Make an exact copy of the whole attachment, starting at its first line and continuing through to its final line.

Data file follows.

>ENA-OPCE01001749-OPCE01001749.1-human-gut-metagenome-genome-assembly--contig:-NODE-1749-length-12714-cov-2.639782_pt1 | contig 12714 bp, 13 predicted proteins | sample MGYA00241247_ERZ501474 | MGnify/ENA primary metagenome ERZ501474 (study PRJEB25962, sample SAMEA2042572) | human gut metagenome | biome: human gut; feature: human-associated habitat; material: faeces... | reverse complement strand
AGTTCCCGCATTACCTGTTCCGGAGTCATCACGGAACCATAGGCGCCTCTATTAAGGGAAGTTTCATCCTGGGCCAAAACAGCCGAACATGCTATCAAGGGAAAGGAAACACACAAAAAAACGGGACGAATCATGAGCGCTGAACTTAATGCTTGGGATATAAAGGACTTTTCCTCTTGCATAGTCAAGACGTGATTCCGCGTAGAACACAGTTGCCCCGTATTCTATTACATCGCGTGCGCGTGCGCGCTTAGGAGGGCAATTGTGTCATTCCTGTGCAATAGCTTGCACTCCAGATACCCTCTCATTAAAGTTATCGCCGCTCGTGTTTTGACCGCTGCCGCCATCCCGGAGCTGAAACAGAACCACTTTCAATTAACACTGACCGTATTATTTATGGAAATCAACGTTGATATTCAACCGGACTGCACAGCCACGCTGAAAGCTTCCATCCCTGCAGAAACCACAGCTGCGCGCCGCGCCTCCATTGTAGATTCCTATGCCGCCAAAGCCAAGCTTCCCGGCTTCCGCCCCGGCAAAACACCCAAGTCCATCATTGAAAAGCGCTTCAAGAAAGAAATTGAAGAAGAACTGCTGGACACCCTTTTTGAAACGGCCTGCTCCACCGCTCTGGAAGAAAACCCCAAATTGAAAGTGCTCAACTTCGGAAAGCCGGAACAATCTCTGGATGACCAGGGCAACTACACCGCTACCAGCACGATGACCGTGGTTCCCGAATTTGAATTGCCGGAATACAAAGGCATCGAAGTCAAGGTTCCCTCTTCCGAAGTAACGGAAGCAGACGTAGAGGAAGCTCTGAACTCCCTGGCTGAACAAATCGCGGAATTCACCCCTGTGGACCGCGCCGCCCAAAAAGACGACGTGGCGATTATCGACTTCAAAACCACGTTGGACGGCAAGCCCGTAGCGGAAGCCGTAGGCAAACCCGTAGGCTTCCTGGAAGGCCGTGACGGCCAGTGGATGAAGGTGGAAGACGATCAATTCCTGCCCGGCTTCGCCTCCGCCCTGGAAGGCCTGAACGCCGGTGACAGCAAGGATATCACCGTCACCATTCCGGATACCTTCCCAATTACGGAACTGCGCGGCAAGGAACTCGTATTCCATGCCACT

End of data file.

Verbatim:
>ENA-OPCE01001749-OPCE01001749.1-human-gut-metagenome-genome-assembly--contig:-NODE-1749-length-12714-cov-2.639782_pt1 | contig 12714 bp, 13 predicted proteins | sample MGYA00241247_ERZ501474 | MGnify/ENA primary metagenome ERZ501474 (study PRJEB25962, sample SAMEA2042572) | human gut metagenome | biome: human gut; feature: human-associated habitat; material: faeces... | reverse complement strand
AGTTCCCGCATTACCTGTTCCGGAGTCATCACGGAACCATAGGCGCCTCTATTAAGGGAAGTTTCATCCTGGGCCAAAACAGCCGAACATGCTATCAAGGGAAAGGAAACACACAAAAAAACGGGACGAATCATGAGCGCTGAACTTAATGCTTGGGATATAAAGGACTTTTCCTCTTGCATAGTCAAGACGTGATTCCGCGTAGAACACAGTTGCCCCGTATTCTATTACATCGCGTGCGCGTGCGCGCTTAGGAGGGCAATTGTGTCATTCCTGTGCAATAGCTTGCACTCCAGATACCCTCTCATTAAAGTTATCGCCGCTCGTGTTTTGACCGCTGCCGCCATCCCGGAGCTGAAACAGAACCACTTTCAATTAACACTGACCGTATTATTTATGGAAATCAACGTTGATATTCAACCGGACTGCACAGCCACGCTGAAAGCTTCCATCCCTGCAGAAACCACAGCTGCGCGCCGCGCCTCCATTGTAGATTCCTATGCCGCCAAAGCCAAGCTTCCCGGCTTCCGCCCCGGCAAAACACCCAAGTCCATCATTGAAAAGCGCTTCAAGAAAGAAATTGAAGAAGAACTGCTGGACACCCTTTTTGAAACGGCCTGCTCCACCGCTCTGGAAGAAAACCCCAAATTGAAAGTGCTCAACTTCGGAAAGCCGGAACAATCTCTGGATGACCAGGGCAACTACACCGCTACCAGCACGATGACCGTGGTTCCCGAATTTGAATTGCCGGAATACAAAGGCATCGAAGTCAAGGTTCCCTCTTCCGAAGTAACGGAAGCAGACGTAGAGGAAGCTCTGAACTCCCTGGCTGAACAAATCGCGGAATTCACCCCTGTGGACCGCGCCGCCCAAAAAGACGACGTGGCGATTATCGACTTCAAAACCACGTTGGACGGCAAGCCCGTAGCGGAAGCCGTAGGCAAACCCGTAGGCTTCCTGGAAGGCCGTGACGGCCAGTGGATGAAGGTGGAAGACGATCAATTCCTGCCCGGCTTCGCCTCCGCCCTGGAAGGCCTGAACGCCGGTGACAGCAAGGATATCACCGTCACCATTCCGGATACCTTCCCAATTACGGAACTGCGCGGCAAGGAACTCGTATTCCATGCCACT